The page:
Biological mechanisms of aging predict age-related disease multimorbidities in patients

Lead Research Organisation: University College London
Department Name: Genetics Evolution and Environment


Aim: The aim is to identify common genes and pathways underlying human age-related diseases and shorter human health-span.
Hypothesis: We hypothesise that there are common genes that that are associated with the rate of the ageing process in humans and these genes increase susceptibility to age-related disease and decrease health-span. We hypothesise they reflect the genes frequently associated with ageing in model organisms, although this is controversial (Kirkwood et al., 2011). If common pathological pathways contribute to the ageing process in humans then it is likely that genes detected in GWAS of human health -span and GWAS of age -related disorders will overlap (Johnson et al., 2015; Jeck et al., 2012).
3. Methods of the Project
Analyses will be carried out in R Version 3.3.3. We will build on previous studies in the area (Johnson et al., 2015; Zhu et al., 2016). The project will involve examining the genes that predispose to earlier onset age-related disease by carrying out a health span GWAS using UK Biobank (Fig. 1A). We will also identify common genes between different age-related diseases from the NHGRI-EBI GWAS catalogue (Fig. 1B).The identified genes are likely to be involved in the human ageing process (Fig. 1C).We will assess their overlap with the "druggable" genome (Fig. 1D). We will prioritize druggable genes, if identified. This will be followed by further analysis (Fig. 1E).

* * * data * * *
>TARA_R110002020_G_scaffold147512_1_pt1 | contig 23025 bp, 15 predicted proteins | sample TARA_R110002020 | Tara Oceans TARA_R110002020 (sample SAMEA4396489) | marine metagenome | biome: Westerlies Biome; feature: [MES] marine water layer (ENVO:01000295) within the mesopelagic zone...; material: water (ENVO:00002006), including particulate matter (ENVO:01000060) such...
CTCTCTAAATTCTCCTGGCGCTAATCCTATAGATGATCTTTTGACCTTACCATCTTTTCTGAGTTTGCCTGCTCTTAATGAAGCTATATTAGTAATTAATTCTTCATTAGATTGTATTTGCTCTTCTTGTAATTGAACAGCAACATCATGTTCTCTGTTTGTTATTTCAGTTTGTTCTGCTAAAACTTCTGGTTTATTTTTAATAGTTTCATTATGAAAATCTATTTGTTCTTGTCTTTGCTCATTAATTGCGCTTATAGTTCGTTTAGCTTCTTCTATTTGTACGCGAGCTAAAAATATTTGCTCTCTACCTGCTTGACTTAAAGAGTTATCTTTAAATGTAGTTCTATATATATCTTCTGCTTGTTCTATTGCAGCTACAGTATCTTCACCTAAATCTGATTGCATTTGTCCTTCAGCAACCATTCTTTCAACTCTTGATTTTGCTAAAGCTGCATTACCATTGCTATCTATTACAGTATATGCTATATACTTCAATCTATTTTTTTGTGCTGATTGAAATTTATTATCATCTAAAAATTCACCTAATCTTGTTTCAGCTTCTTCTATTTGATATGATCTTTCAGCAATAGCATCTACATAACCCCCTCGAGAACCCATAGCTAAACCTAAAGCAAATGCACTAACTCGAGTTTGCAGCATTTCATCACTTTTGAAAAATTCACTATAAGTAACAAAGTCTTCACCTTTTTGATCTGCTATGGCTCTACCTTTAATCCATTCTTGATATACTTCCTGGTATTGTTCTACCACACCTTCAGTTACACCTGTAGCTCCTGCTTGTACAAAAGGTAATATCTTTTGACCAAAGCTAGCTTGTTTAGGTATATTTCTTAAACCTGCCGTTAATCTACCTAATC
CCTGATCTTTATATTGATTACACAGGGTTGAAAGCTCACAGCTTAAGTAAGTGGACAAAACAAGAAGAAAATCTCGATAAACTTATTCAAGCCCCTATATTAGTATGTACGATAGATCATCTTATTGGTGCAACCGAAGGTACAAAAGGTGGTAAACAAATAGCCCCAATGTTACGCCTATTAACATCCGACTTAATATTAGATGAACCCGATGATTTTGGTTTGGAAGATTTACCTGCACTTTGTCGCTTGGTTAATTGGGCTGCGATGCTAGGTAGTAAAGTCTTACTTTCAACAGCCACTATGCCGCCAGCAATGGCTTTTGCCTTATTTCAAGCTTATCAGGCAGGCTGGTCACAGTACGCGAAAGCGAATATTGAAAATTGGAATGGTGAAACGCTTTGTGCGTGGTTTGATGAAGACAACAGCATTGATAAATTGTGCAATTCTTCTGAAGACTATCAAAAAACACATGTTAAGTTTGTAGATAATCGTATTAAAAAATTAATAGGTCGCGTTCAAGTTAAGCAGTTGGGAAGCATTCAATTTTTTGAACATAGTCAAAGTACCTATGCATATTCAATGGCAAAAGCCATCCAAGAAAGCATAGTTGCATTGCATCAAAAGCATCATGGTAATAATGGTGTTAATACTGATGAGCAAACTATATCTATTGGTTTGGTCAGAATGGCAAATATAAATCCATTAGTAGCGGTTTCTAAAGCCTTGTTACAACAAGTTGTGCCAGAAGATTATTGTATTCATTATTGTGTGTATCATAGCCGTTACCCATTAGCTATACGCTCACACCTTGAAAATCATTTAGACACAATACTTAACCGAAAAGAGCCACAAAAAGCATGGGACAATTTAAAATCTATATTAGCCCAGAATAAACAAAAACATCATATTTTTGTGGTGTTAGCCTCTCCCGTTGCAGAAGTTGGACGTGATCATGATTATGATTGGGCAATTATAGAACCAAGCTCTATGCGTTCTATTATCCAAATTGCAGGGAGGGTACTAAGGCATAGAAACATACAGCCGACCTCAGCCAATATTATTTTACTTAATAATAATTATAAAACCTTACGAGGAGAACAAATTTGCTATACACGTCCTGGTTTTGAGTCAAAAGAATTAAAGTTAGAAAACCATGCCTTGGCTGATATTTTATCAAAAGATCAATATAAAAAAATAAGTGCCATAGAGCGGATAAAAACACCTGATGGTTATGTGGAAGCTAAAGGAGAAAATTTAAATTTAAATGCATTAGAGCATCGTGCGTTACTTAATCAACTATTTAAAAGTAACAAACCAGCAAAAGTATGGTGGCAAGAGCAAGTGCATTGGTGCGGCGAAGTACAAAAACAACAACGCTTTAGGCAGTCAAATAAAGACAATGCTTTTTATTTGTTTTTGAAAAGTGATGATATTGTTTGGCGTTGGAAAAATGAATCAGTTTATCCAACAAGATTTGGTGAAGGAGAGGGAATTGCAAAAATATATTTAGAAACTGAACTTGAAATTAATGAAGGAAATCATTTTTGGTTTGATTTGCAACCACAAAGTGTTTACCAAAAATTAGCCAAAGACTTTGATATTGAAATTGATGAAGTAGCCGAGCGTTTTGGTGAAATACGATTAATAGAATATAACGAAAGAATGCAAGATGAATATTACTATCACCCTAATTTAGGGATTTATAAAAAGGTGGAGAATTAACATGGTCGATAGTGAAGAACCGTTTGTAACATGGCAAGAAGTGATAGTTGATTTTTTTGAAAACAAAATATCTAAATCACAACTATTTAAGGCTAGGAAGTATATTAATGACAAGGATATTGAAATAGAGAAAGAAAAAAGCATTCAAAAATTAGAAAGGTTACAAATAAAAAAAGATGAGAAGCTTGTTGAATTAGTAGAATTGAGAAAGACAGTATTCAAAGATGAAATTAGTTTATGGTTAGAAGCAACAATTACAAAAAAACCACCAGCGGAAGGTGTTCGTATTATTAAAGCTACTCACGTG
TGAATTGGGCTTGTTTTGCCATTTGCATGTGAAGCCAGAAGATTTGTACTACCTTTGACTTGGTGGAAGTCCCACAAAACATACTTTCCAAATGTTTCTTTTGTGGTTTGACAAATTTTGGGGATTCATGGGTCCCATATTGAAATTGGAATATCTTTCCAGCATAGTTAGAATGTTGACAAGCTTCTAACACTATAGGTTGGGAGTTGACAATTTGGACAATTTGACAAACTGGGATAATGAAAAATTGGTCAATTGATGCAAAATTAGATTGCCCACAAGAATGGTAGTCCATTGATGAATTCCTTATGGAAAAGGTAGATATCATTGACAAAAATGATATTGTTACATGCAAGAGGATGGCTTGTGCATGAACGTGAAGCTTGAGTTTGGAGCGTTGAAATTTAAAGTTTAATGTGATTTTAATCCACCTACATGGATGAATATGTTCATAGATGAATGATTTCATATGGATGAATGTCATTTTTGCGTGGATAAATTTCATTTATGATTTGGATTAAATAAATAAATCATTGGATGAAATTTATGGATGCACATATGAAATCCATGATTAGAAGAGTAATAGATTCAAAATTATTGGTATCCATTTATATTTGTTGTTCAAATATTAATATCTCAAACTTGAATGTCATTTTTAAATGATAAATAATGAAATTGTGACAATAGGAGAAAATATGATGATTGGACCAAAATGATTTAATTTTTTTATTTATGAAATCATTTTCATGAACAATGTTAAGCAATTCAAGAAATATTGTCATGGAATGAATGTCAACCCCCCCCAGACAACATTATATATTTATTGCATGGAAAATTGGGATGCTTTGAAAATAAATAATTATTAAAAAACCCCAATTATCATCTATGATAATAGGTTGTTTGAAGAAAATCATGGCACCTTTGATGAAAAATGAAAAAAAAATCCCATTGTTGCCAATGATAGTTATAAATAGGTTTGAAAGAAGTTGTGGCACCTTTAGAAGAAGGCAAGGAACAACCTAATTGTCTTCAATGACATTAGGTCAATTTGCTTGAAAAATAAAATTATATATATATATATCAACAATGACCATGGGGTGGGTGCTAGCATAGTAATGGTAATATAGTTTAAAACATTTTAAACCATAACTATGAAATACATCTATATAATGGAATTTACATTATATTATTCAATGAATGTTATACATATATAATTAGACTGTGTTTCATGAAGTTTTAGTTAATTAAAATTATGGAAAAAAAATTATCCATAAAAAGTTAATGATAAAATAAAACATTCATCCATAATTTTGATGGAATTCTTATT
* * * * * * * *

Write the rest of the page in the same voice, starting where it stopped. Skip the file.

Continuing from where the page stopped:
The second part of the project will involve assessment of role of eQTLs in age-related disease using Summary-data-based Mendelian Randomization (Figure 5). Therefore, we will identify age-related disease genes that also increase or decrease gene expression (Fig. 5A). We will assess theiroverlap with genes that increase or decrease in expression with age (Fig. 5B). This is based on the hypothesis, that if increased expression of gene is linked to age-related disease and increased expression of the same gene occurs with the ageing process this provides additional evidence that the age-related changes in expression of that gene is involved in the pathogenesis of the disease (Fig. 5C).

Studentship Projects

Project Reference Relationship Related To Start End Student Name
MR/N013867/1 01/10/2016 30/09/2025
1764958 Studentship MR/N013867/1 01/10/2016 30/03/2021 Helen Fraser